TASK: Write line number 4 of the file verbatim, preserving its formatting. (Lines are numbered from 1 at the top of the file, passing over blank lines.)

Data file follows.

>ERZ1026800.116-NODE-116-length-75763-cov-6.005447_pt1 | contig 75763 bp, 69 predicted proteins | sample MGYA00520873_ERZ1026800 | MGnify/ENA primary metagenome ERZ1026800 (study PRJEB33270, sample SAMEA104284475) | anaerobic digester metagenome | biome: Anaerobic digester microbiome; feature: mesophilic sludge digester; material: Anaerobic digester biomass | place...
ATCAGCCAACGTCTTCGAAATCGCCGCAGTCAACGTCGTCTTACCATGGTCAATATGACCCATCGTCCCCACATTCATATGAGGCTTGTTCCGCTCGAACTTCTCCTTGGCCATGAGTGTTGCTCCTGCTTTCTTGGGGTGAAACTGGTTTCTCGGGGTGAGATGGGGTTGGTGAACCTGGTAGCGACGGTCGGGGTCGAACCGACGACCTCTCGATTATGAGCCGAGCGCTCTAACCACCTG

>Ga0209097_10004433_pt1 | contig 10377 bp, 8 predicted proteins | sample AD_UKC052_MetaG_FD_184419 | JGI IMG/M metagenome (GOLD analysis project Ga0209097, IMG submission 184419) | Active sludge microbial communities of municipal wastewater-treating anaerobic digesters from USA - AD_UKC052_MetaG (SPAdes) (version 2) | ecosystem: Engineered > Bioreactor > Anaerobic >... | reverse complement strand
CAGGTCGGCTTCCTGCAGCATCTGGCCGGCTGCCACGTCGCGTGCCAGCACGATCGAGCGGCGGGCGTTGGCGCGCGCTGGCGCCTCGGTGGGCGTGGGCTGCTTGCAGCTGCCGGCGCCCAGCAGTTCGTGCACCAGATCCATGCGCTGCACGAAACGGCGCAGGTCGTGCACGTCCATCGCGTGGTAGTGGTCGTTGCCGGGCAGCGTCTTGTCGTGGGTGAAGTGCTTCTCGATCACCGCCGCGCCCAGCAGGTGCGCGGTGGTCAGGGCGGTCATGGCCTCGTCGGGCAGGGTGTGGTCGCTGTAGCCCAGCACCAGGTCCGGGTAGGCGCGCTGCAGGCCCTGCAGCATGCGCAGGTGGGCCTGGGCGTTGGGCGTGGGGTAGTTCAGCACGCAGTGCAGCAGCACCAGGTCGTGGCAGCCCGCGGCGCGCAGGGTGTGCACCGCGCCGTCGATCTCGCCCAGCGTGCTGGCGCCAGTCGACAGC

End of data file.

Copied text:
CAGGTCGGCTTCCTGCAGCATCTGGCCGGCTGCCACGTCGCGTGCCAGCACGATCGAGCGGCGGGCGTTGGCGCGCGCTGGCGCCTCGGTGGGCGTGGGCTGCTTGCAGCTGCCGGCGCCCAGCAGTTCGTGCACCAGATCCATGCGCTGCACGAAACGGCGCAGGTCGTGCACGTCCATCGCGTGGTAGTGGTCGTTGCCGGGCAGCGTCTTGTCGTGGGTGAAGTGCTTCTCGATCACCGCCGCGCCCAGCAGGTGCGCGGTGGTCAGGGCGGTCATGGCCTCGTCGGGCAGGGTGTGGTCGCTGTAGCCCAGCACCAGGTCCGGGTAGGCGCGCTGCAGGCCCTGCAGCATGCGCAGGTGGGCCTGGGCGTTGGGCGTGGGGTAGTTCAGCACGCAGTGCAGCAGCACCAGGTCGTGGCAGCCCGCGGCGCGCAGGGTGTGCACCGCGCCGTCGATCTCGCCCAGCGTGCTGGCGCCAGTCGACAGC